Cardinal-elect Farrell tweets
If you find Pope Francis “confusing”, you have not read or do not understand the Gospel of Jesus Christ.
I quite agree, although not in the way he would like. I’ve never found Pope Francis “confusing”. Certainly, if one tries to parse individual sentences according to the rules of grammar and logic, one can often show them to be nonsense, but it’s always pretty clear what he’s getting at. Namely, something completely inimical to the way of holiness preached by Jesus Christ.
Willed incomprehension is a Catholic hobby. Once dissenters would say silly things such as that the real teaching of Catholicism on homosexuality is “unclear” and could only be unearthed by the esoteric arts of heterodox academics. Today, it’s the conservatives who affect to be “confused” or who misunderstand statements of the Pope that are, in themselves, quite clear. For example, Jeff Mirus and I have at various times tried to “explain” the Pope to be teaching that Catholics who commit adultery may be engaging in venial sin if the difficulties in abstaining are too great. (Mirus refers to a woman having sex to keep a man around for their children. I was willing to be even more indulgent and consider that giving into lust can be a venial sin if one is at least putting up a fight.) In fact, Amoris laetitia says nothing of the sort. Recall the key paragraph.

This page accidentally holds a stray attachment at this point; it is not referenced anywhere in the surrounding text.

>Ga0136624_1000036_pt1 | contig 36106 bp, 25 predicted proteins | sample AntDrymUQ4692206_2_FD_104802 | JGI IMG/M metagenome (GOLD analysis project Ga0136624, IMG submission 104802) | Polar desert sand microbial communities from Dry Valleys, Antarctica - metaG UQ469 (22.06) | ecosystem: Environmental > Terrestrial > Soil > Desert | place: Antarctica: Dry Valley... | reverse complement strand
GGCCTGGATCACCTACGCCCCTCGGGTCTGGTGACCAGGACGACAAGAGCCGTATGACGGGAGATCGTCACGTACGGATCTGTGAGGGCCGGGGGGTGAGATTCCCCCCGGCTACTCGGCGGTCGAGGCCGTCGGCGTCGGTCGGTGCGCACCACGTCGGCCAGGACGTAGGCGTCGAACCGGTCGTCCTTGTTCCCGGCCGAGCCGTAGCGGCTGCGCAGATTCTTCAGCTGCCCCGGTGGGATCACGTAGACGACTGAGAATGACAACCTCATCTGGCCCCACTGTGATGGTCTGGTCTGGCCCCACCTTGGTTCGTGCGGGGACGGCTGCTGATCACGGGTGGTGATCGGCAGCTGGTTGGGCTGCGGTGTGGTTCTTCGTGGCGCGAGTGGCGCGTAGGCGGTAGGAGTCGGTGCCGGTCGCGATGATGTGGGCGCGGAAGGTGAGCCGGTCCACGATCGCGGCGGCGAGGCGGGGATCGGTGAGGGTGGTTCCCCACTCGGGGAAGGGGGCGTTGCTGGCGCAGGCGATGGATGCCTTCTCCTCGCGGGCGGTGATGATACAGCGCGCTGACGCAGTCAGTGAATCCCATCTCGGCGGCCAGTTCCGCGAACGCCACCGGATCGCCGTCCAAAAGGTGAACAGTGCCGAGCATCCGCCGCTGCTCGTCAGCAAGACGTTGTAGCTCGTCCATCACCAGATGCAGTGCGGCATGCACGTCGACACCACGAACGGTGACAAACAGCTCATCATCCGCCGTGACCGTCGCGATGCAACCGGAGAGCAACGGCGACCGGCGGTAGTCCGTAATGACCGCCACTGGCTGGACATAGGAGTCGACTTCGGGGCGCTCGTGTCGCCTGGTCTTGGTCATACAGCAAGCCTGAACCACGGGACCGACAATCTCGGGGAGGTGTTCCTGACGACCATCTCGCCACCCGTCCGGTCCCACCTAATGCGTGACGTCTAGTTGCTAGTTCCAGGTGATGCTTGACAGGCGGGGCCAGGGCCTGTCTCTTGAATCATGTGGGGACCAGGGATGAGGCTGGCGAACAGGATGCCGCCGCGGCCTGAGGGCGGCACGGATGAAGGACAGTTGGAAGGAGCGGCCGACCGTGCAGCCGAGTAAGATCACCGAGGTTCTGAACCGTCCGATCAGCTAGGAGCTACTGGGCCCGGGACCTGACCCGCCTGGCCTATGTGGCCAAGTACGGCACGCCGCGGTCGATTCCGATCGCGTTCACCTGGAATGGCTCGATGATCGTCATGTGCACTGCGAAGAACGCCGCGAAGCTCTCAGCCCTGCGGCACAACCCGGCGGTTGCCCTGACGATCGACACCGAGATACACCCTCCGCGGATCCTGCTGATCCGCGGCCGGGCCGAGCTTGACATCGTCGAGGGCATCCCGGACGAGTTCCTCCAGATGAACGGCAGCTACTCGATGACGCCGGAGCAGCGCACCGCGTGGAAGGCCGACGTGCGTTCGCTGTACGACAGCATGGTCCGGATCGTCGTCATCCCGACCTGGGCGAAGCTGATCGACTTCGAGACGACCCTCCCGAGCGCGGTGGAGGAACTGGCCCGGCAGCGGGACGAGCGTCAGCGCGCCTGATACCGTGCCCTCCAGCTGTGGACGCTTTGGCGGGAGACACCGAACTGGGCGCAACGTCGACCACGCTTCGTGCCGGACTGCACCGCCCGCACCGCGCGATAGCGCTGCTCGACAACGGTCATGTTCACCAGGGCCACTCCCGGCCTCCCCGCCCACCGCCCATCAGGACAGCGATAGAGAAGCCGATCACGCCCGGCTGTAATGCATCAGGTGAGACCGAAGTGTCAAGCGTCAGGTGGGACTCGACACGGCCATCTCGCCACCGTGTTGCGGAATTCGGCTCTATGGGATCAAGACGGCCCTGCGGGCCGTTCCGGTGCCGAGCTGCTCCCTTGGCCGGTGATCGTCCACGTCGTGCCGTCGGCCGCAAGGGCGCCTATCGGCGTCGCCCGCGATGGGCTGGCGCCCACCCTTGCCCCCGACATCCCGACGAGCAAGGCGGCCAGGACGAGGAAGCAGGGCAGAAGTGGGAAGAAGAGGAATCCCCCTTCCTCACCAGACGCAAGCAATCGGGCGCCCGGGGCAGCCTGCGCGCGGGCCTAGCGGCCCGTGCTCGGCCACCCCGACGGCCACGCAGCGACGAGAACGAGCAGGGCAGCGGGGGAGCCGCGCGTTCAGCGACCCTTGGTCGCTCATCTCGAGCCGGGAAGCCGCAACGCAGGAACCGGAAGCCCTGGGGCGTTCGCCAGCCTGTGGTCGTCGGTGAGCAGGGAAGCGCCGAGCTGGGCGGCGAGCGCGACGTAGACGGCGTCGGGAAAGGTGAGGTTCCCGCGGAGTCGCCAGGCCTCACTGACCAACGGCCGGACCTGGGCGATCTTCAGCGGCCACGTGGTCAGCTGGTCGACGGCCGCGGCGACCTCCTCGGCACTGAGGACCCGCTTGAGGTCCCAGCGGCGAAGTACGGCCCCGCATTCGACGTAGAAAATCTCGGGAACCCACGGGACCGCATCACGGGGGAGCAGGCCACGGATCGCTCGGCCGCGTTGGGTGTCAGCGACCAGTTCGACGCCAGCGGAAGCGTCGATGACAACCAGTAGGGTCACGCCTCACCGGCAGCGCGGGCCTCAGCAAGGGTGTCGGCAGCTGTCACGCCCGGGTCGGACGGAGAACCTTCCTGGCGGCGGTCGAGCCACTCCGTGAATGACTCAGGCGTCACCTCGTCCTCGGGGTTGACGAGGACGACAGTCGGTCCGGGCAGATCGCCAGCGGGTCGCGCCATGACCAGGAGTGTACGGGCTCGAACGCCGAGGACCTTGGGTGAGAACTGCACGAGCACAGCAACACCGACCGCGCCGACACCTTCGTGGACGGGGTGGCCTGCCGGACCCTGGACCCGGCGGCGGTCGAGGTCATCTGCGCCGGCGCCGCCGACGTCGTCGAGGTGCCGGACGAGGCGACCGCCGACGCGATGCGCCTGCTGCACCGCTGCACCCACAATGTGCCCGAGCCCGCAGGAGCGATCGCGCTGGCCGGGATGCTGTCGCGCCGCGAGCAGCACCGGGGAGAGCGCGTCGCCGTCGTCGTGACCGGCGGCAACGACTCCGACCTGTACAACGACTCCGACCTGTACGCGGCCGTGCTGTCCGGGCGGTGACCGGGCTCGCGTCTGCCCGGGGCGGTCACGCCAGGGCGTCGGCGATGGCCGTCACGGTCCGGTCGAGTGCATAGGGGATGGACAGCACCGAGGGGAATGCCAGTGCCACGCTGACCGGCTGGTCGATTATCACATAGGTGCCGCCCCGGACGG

Yet conscience can do more than recognize that a given situation does not correspond objectively to the overall demands of the Gospel. It can also recognize with sincerity and honesty what for now is the most generous response which can be given to God, and come to see with a certain moral security that it is what God himself is asking amid the concrete complexity of one’s limits, while yet not fully the objective ideal.
This is, in fact, admirably clear. The couples engaging in adulterous sex are not sinning at all, not even venially, because God Himself does not ask that they comply with the 6th commandment, meaning it is in fact not a moral requirement at all in their case. The text clearly claims that the human conscience possesses at least two capabilities. First, it is able to come to a knowledge of the moral law, and above this of the “overall demands of the Gospel” and also to recognize the applicability of one of these “overall demands” to one’s own situation. Second, conscience contains within itself some sort of faculty for recognizing that one is personally exempt from these demands in a particular case. This is indeed an astounding claim. I admit that I have never sensed in myself the operation of this faculty for knowing which of God’s universal rules do and don’t apply to me personally, as opposed to my well-honed sense of when a particular rule is going to be inconvenient for me and my imperfect will to obey. One could argue that this position is philosophically confused, in that the norm against adultery is at once universal and not universal. (If it is not universal, but adultery is only wrong under certain circumstances, then there would have been no need to posit this hitherto-never-noticed operation of the conscience. One could simply say that conscience can refine its understanding of the demands of the gospel, and given the more precise demands see that one is not in violation, at least “for now”.) However, whether it is defensible or not, His Holiness has stated his position clearly.